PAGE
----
In early 2011, as part of its “Art of Our Time” initiative, Sarasota’s own Ringling Museum of Art presented a four-part dance series in its Historic Asolo Theatre (HAT) that highlighted some of the most contemporary artists of the time. This year, in an effort to extend and expand the scope of that first series, Dwight Currie, the museum’s associate director of programming, is bringing four new “movement” exhibitions to the HAT stage for audiences to delight in.
“One of the first few things I want to make clear, is that this isn’t all dance, it’s movement,” Currie clarified in a phone interview with This Week in Sarasota. “These are all artists who, in one form or another, deal with movement and storytelling, or how we communicate with movement.”
The series, entitled “New Stages: Narrative in Motion,” will feature showcases created by Marc Bamuthi Joseph, Bill Bowers, Circle of Eleven and the Kate Weare Company. Each individual performance that the artists present, Currie explained, will be unique in its own way because each performance evolves differently. A show on Friday will not be the same as the following show on Saturday.“They are not improvisational, but they come directly out of the embodiment and expression of the living artists who present them,” Currie added.
The presentation of this series coincides with a widespread desire amongst museums around the country to incorporate performance art into the quintessential museum experience. Currie noted that this movement still lacks a definition.
“It’s not performing arts, it’s the art of performance, and the distinction being that this is theatre people who are really out on the edge, exploring new forms,” Currie said. “It’s wonderful to be able to give these [performers] a platform in Sarasota, for their work to be seen here, because I think it really does give us the opportunity to deepen the discourse.”
He also pointed out that this series would be more accessible to audiences than it predecessor from 2011.
“Any [performance] you come to, you will be emotionally moved and most certainly intellectually intrigued,” Currie said. “There are so many points of entry, whether you enter it as an exploration of movement, an exploration of character […] if you just come away with a bigger understanding of your world and those who share it with you, that’s probably the biggest wish of any artist.”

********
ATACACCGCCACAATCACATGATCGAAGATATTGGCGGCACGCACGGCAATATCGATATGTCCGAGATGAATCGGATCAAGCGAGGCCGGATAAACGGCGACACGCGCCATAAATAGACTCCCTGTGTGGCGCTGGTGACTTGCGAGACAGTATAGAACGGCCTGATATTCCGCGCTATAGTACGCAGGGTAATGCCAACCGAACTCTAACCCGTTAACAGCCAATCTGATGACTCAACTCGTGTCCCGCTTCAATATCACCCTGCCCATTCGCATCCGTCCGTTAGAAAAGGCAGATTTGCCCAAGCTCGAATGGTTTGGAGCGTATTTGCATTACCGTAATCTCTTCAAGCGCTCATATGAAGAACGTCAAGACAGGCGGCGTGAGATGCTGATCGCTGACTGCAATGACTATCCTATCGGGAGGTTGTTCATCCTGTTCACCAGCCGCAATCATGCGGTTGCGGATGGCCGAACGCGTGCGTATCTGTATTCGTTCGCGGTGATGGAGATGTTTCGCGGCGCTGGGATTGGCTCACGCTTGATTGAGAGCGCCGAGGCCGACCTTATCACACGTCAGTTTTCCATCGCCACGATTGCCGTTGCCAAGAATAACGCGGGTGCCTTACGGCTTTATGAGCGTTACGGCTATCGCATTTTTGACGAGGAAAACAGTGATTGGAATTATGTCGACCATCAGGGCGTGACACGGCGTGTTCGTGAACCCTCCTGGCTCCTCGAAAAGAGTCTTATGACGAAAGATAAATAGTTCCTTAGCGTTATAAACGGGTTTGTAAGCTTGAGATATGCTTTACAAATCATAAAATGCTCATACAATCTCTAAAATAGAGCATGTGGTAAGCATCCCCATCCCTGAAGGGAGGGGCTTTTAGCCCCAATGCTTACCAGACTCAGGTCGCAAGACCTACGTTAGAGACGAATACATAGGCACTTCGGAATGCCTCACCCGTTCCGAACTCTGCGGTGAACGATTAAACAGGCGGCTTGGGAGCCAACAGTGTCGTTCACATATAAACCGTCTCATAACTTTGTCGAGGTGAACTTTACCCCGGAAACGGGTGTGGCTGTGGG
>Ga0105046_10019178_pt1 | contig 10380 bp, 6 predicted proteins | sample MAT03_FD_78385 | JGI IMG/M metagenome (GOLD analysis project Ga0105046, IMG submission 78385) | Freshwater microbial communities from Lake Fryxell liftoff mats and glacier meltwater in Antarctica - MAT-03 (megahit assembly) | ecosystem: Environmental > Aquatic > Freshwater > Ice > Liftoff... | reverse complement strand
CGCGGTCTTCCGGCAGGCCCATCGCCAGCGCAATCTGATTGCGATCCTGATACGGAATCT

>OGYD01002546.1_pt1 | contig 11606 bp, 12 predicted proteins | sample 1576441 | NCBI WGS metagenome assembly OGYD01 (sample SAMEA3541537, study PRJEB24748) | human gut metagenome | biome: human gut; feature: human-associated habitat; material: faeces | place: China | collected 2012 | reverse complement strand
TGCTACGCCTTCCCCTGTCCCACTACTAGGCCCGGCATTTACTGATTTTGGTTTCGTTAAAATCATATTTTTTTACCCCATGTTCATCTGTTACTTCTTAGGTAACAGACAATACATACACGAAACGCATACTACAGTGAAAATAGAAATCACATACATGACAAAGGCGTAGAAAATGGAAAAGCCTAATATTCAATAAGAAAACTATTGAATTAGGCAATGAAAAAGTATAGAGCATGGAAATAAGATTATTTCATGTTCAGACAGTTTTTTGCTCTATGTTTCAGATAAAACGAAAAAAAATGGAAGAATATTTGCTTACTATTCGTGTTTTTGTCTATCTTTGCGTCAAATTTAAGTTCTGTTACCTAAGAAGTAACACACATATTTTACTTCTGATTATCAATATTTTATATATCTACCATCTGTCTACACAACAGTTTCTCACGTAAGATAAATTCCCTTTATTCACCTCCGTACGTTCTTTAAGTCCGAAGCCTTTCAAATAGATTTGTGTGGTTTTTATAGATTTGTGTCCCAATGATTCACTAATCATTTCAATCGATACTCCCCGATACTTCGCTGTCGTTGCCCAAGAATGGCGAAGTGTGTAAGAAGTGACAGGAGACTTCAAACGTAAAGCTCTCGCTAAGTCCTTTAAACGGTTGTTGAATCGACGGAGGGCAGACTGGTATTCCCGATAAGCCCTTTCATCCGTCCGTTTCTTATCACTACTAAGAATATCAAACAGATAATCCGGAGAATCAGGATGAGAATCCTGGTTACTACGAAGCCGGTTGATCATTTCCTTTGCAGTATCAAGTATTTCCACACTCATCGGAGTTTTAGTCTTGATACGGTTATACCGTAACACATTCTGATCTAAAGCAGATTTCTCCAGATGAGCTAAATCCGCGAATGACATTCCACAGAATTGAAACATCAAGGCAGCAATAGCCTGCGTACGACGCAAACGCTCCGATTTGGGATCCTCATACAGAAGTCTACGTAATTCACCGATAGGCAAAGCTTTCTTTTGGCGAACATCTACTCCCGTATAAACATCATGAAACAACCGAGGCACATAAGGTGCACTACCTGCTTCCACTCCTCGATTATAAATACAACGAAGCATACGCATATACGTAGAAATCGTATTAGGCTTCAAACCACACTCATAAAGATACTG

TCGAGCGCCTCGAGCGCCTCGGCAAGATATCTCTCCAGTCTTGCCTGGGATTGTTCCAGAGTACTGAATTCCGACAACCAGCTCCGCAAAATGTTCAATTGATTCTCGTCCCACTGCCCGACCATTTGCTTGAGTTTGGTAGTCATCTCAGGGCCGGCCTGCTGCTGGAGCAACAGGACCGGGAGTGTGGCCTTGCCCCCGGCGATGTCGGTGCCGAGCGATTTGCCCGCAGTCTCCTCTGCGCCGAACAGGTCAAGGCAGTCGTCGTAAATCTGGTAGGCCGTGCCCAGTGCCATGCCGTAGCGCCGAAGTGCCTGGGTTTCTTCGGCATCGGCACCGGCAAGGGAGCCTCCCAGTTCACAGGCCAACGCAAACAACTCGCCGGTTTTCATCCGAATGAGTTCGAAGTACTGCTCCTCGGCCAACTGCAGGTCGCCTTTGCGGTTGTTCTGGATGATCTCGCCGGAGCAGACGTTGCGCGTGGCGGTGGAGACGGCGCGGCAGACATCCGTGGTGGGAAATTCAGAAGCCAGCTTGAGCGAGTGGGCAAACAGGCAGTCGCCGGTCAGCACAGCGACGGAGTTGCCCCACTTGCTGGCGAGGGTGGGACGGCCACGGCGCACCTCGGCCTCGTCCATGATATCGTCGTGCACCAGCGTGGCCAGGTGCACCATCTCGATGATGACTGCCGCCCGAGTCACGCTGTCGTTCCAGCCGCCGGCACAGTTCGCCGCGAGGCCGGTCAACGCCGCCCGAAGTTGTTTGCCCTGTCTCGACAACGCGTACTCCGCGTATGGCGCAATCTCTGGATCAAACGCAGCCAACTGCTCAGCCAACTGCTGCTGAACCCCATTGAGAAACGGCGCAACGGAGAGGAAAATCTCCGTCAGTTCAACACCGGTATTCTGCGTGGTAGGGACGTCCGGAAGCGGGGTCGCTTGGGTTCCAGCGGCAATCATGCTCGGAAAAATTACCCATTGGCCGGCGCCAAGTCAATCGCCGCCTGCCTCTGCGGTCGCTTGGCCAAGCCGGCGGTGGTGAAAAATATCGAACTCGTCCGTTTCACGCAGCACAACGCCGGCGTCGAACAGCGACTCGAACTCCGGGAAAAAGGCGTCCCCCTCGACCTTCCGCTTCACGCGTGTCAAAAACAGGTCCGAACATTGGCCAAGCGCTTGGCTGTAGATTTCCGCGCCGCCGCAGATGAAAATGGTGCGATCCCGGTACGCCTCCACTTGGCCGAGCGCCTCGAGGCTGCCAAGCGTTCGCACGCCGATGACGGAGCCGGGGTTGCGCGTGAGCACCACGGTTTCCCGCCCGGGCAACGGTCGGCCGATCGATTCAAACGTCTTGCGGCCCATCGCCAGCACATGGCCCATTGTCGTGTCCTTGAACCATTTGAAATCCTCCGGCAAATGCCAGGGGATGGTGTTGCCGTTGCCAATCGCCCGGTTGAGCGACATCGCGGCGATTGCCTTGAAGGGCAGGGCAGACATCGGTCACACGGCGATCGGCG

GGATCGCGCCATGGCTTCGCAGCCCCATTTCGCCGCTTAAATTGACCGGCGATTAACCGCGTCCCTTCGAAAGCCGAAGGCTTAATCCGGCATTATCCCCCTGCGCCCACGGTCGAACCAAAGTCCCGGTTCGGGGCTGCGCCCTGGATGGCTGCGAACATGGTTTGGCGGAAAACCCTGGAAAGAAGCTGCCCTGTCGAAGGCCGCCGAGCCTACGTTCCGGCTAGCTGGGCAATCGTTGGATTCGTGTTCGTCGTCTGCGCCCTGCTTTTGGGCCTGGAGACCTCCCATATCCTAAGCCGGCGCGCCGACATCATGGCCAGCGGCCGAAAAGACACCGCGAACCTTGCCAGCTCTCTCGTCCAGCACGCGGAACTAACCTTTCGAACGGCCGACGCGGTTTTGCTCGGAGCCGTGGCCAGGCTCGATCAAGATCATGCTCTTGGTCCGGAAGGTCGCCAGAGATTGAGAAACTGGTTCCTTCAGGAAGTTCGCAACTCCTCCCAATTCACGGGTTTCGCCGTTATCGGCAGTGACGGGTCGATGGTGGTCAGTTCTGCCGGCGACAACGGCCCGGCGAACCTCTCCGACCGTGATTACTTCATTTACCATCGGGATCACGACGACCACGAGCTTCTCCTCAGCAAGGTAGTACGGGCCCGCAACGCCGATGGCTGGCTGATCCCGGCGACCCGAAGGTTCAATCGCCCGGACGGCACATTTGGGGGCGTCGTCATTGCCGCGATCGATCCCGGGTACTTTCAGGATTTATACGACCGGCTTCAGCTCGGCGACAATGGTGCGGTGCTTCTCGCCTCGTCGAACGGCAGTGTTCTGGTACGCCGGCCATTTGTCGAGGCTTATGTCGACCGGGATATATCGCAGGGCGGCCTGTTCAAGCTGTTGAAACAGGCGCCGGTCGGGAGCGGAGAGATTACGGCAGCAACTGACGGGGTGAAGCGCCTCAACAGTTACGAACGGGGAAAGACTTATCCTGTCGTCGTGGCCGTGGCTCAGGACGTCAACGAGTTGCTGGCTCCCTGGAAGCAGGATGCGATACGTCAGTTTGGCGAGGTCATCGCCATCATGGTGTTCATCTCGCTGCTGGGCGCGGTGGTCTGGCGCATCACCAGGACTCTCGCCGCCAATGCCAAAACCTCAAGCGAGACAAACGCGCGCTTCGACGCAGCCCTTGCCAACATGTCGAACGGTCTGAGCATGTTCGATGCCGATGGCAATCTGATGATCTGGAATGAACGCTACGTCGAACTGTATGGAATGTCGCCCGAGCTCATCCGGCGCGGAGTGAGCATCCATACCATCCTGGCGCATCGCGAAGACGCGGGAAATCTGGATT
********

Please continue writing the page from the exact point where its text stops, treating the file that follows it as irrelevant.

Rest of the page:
In the “Conversation with the Curator of Performance” that took place at the HAT this past Tuesday night, Currie addressed an audience about the upcoming performances, expressing that this exhibition will begin “at least conceptually” where the 2011 one left off.
“‘Narrative in Motion’ is, very first and foremost, an expression of, just an explosion of a new renaissance in the creative use of language, and gesture, and character and emotion, situation, new music, new media and musicality, in this new work that is being created,” Currie expressed. “These are new expressions, new forms and new ideas.”The first of the series, Joseph’s Word Becomes Flesh, will run from Jan. 24-26. It is a spoken word and movement-infused performance of letters written by a young soon-to-be father to his unborn son. Currie described it as “the embodiment of poetry” and a powerful social commentary on the role of fatherhood in this day and age. The excitement, bordering on awe, in Currie’s voice as he spoke about it quickly became contagious among the audience.
From Feb. 7-9, the talking-mime Bill Bowers returns to the HAT with Beyond Words. His performance, similarly to Joseph’s, explores the birth of a boy, but focuses more on what makes a boy, and how those boys become men using movement inspired by silence.
“If you held a mirror up to the Word Becomes Flesh you would have the perfect understanding of Beyond Words, Currie told his audience. “Whereas in Word Becomes Flesh you have one man, breaking his voice into many to eventually coalesce and speak to one, Bill is one man, giving voice to so many so that he may eventually enter that community as one.”The third movement performance is LEO, presented by Circle of Eleven, a troupe from Berlin known for their combinations of acrobatics, dance and theatre, which will be on stage from Feb. 21-23. LEO couples a live performance with a film of the same routine projected at a 90-degree angle to give the illusion of a man trapped in a box, defying the laws of gravity and common sense. Is he trapped or about to escape? Lonely or simply alone? “A fascinating study of movement” is how Currie described it.
The final production of the series by the Kate Weare Company runs March 7-9. According to Currie, Weare originally developed the concept behind this performance during her last visit to the Asolo in 2011, and as such, it holds a special place in his heart. Her work probes questions such as safety in an uncontrollable world and collective identity, placed in a dark, surreal reality.
Currie also announced that, thanks to the generous gifts of donors and in conjunction with the North Sarasota Library, a school bus will shepherd in a group of young people to see the opening night of “Word Becomes Flesh” for free.
Tickets for “Narrative in Motion” are between $15 and $25 and are available online at www.ringling.org or by calling the box office at (941) 360-7399.